The Role of Social Medicine in Filling the Gap in Human Resources in Health: The Cuba-Timor-Leste Health Program

Type Thesis or Dissertation - Master of Public Health
Title The Role of Social Medicine in Filling the Gap in Human Resources in Health: The Cuba-Timor-Leste Health Program
Publication (Day/Month/Year) 2013
The developing world is faced with a high burden of infectious disease and insufficient
physicians to address these problems. The alternative model of medical training that
characterizes Cuban social medicine has been credited with the major successes of
Cuba’s health system, but the possibility of applying this model to other developing
countries has not been well studied. In Timor-Leste, physicians newly trained in Cuba in
social medicine are returning to practice in the individual patient-focused health care
system of Timor-Leste. Although the 1,000 newly graduated physicians expected to
enter the Timorese national health system in the coming few years will help fill the
current gap in human resources in health, the different approach to health problems
afforded by their social medicine training may also present novel challenges.
The study design employed mixed methods, administering a quantitative questionnaire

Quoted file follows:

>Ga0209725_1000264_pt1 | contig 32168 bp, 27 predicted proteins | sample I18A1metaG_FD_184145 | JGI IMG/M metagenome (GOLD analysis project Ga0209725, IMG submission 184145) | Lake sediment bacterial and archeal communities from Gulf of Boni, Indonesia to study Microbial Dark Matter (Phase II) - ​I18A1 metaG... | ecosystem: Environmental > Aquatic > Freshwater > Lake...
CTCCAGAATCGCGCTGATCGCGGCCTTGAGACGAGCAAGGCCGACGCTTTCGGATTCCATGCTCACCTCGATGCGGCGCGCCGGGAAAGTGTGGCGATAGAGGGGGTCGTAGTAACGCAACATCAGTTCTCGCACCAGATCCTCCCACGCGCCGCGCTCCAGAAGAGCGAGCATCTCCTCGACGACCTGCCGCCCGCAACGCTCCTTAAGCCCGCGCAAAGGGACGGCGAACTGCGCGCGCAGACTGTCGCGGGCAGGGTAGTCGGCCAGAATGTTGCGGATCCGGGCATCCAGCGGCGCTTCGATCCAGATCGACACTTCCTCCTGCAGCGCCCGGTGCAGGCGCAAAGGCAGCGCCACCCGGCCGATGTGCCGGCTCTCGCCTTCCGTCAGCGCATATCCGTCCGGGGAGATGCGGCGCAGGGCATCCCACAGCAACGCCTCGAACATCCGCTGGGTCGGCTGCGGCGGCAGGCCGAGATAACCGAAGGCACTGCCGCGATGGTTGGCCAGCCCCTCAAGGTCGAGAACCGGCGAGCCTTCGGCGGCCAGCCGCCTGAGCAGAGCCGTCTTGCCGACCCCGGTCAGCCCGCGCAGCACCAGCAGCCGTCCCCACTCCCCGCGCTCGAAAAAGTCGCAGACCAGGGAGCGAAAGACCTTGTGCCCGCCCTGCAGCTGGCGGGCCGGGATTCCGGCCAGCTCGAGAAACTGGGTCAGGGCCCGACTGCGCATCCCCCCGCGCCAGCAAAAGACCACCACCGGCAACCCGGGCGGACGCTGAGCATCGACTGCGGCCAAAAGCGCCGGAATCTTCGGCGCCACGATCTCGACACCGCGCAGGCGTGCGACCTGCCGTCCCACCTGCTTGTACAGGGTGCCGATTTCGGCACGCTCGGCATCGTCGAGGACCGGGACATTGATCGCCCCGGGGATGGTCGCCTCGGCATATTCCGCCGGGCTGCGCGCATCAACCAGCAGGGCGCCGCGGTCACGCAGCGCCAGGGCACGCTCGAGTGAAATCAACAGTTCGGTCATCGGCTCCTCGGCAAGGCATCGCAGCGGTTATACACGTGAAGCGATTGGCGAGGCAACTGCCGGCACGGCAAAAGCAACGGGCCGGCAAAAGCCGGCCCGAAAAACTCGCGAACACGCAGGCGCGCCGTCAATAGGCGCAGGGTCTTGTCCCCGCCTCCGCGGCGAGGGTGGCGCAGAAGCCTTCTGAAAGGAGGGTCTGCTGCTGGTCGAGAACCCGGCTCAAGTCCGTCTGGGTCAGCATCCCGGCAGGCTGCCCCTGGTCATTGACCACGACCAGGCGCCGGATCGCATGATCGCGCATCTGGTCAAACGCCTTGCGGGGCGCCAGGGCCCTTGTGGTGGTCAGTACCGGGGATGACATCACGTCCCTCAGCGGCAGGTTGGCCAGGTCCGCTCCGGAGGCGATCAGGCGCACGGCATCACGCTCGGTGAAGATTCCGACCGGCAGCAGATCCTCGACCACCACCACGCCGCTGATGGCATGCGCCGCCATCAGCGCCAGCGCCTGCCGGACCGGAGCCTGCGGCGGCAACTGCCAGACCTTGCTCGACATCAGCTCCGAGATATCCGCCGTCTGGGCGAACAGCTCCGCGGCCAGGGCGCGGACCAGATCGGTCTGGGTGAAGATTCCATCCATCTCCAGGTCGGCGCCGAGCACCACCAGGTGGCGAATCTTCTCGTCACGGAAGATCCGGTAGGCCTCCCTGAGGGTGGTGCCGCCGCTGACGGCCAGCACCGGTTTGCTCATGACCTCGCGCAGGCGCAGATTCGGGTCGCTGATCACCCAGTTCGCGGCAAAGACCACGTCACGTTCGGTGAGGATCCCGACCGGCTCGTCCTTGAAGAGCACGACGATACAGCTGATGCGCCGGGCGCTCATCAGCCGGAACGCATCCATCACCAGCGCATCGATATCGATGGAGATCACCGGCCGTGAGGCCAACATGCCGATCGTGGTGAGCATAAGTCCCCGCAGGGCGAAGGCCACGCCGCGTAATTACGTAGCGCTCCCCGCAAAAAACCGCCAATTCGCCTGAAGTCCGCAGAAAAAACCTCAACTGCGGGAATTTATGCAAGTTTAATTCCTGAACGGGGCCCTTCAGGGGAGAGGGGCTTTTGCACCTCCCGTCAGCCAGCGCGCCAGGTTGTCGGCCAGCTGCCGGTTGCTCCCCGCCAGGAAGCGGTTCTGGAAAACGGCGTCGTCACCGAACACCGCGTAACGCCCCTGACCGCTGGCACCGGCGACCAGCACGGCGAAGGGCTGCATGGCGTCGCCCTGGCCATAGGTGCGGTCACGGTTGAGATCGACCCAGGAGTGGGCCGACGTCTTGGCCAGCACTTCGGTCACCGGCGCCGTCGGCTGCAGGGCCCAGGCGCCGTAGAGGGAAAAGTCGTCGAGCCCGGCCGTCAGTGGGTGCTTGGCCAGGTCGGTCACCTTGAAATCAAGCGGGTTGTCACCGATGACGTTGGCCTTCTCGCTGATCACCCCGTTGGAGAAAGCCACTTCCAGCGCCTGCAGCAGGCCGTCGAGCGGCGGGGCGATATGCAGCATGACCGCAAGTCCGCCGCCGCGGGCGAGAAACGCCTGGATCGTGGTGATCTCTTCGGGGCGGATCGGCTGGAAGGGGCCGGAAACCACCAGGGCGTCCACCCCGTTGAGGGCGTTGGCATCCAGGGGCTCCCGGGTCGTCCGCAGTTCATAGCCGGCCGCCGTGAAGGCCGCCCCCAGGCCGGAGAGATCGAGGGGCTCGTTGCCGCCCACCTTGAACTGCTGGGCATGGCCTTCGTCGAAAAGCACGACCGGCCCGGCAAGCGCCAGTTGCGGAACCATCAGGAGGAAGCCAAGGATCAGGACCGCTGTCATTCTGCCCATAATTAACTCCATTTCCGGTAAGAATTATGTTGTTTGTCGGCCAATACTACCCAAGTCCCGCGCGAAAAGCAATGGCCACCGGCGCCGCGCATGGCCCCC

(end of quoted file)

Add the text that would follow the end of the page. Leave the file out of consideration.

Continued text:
and performing qualitative semi-structured interviews with all 18 members of the first
class of Timorese graduates of the Latin America School of Medicine in Cuba as well as
with key informants in the Timorese medical community.
Recent graduates demonstrated a social medicine directed approach to conceptualizing
and addressing health issues, including strong public health skills with an emphasis on
societal-level determinants of health. In addition, all respondents referred to a
humanistic motivation to practice medicine, a service-oriented work ethos and a desire
to work from within the community.
The integration of social medicine-trained physicians into the Timorese medical system
may produce physicians who put a greater focus on societal-level, public health
interventions and who share a humanistic ideology to practice medicine. That approach
is relevant for the health problems of Timor-Leste and may in addition provide some
resistance to brain drain.

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